PAS 1885:2018 – The Fundamental Principles of Automotive Cyber-Security

PAS 1885:2018 – The Fundamental Principles of Automotive Cyber-Security

Status: Final Published

Date: December 2018

Region: United Kingdom

Document: Link


Publicly Available Specification (PAS) 1885:2018 The fundamental principles of automotive cyber security is a specification developed by the U.K. British Standards Institution, sponsored by the Department for Transport. PAS is a pre-standardization document that can be used as a foundation for standard development. It is available for purchase online in digital and in hard copy formats.
The PAS is intended for use by the automotive sector, including vehicle manufacturers, their supply chains, and the wider ecosystem (authorized service centers, aftermarket suppliers, road authorities, and service providers).
It aims to set out the fundamental principles for the provision and maintenance of cybersecurity in intelligent transport ecosystems (e.g., vehicles, related infrastructure, and human elements), including the reduction of threats and harm to products, services, and systems therein.
The PAS aims to cover the security and functional safety aspects of the entire automotive development and use life cycle, including specification, design, implementation, integration, verification, validation, configuration, production, operation, servicing, and decommissioning.


The PAS is intended to be read together with the U.K. Government’s Key Principles of Cyber Security for Connected and Automated Vehicles published in August 2017. As such, it goes through each of these eight principles in detail and describes how to apply them from an organizational perspective:

  • Organizational security is owned, governed, and promoted at the board level.
  • Security risks are assessed and managed appropriately and proportionately, including those
    specific to the supply chain.
  • Organizations need product aftercare and incident response to ensure systems are secure over
    their lifetime.
  • All organizations, including sub-contractors, suppliers, and potential third parties, work together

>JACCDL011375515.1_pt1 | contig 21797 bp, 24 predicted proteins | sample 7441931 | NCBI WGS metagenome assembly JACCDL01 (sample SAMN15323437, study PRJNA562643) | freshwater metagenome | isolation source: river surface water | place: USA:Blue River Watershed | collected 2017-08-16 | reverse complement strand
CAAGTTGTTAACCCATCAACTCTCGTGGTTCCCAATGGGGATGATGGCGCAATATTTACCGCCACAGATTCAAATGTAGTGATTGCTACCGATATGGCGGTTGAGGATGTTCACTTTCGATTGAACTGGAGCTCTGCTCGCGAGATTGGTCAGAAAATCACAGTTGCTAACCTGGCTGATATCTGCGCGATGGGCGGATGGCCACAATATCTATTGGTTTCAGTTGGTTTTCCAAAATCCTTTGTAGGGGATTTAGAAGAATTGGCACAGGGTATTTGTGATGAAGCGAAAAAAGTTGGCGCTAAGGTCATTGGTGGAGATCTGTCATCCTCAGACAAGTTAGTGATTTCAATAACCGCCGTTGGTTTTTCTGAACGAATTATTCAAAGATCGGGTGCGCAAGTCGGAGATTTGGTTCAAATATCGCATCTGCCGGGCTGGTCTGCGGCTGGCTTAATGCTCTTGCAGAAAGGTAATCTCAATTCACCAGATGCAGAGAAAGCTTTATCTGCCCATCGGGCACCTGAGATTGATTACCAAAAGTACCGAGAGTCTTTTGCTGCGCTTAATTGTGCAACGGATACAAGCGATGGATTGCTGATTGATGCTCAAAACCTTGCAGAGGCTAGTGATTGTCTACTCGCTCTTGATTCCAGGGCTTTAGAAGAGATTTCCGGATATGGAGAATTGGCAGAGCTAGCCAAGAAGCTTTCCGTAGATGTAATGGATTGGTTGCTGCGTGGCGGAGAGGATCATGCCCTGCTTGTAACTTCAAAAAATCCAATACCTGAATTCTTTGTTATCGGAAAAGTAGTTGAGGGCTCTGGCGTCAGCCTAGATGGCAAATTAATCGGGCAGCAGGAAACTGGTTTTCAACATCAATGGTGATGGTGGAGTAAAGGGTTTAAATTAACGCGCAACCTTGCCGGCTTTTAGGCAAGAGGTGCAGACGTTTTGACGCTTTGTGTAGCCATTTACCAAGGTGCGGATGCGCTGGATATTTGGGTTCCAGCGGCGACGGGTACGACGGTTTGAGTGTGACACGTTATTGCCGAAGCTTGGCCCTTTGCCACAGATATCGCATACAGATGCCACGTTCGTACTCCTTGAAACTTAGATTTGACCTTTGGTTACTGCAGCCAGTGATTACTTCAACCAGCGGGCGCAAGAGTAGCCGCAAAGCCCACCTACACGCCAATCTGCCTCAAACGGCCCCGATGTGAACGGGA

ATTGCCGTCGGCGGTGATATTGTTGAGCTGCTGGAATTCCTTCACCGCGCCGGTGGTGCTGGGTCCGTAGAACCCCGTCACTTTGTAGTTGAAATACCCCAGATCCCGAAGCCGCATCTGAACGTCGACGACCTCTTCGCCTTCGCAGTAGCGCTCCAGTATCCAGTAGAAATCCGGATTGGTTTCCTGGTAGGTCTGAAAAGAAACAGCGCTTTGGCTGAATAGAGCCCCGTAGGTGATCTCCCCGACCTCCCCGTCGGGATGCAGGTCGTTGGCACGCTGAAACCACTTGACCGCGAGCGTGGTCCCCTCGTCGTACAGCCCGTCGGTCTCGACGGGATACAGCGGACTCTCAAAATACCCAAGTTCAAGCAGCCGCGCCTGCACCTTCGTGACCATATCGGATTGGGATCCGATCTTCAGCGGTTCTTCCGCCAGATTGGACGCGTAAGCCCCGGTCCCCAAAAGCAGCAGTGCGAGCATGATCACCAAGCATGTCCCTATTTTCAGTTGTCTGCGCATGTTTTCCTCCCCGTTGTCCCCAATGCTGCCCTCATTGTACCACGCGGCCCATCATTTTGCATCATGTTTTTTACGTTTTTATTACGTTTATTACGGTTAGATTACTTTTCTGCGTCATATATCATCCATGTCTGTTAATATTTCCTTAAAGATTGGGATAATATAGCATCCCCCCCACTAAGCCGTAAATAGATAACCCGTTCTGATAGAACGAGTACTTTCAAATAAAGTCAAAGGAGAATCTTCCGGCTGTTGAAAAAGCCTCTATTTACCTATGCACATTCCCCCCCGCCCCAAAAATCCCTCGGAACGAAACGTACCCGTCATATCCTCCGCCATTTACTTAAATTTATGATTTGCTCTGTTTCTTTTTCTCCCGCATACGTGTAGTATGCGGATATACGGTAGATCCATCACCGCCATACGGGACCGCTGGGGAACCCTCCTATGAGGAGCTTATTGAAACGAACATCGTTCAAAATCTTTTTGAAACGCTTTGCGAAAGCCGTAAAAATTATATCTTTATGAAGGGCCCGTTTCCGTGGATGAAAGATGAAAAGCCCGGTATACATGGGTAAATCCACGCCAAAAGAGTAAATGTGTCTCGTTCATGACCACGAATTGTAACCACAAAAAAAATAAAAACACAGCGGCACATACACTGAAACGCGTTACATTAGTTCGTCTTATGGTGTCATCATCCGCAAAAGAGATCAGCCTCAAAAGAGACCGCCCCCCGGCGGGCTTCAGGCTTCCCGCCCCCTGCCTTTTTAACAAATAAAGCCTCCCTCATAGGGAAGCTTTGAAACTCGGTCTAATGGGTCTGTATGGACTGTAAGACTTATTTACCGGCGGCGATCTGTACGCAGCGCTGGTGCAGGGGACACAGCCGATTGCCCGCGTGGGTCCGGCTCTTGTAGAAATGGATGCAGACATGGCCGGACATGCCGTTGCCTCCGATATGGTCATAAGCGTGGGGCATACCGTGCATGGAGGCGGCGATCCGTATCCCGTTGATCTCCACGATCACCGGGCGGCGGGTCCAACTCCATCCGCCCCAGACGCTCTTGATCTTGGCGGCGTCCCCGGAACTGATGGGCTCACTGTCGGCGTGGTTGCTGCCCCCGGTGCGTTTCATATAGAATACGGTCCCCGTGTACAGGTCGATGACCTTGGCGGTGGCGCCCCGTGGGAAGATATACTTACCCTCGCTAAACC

to enhance the security of the system.
  • Systems are designed using a defense-in-depth approach.
  • The security of all software is managed throughout its lifetime.
  • The storage and transmission of data is secure and can be controlled.
  • The system is designed to be resilient to attacks and respond appropriately when its defenses or sensors fail.

The PAS focuses on the key areas: the organization’s security context, security governance, assessing and managing security risks, security management over vehicle systems life cycles, working together to enhance system security, applying a defense-in-depth approach, software trustworthiness, management of vehicle system data and information, and vehicle system resilience.

It recognizes that organizations have different risk cultures and appetites, and the PAS can, therefore, be applied according to the various needs and risk assessments performed. The key is that organizations understand the link between the security context and the cybersecurity risks. Above all, the PAS stresses the importance of the board’s accountability and where there is no or limited understanding of the issues, the PAS recommends hiring security experts to help.
Some of the recommendations set out in the PAS include establishing a governance approach, structure, and security strategy. This should include documenting and maintaining records on risk appetites, asset-based risk registers, security strategies and programs, and management plans for security generally, incident response, supply chain security, and information sharing, as well as establish an organizational security culture and ensure a life cycle that embraces security-by-design.


The BSI published around the same time (December 2018) PAS 11281 Connected automotive ecosystems. Impact of security on safety. PAS 11281 is a Code of practice that aims to complement PAS 1885. Sponsored by the Centre for the Protection of National Infrastructure (CPNI), its goal is to provide vehicle manufacturers and associated stakeholders (maintenance organizations, infrastructure operators, owners of large vehicle fleets, digital service providers) with recommendations on how to manage the security risks that could potentially compromise safety in a connected automotive ecosystem (and notably for connected and autonomous vehicles (CAVs)).
PAS 11281 also refers back the key principles of cybersecurity for CAVs and is intended to complement other recommendations published elsewhere, notably the European Union Agency for Cybersecurity’s (ENISA) Cyber security and resilience of smart cars – good practices and recommendations, the U.S. NHTSA Cybersecurity for Modern Vehicles, and the U.K.’s National Cybersecurity Centre (NCSC) Network and Information Security (NIS) Directive guidance.

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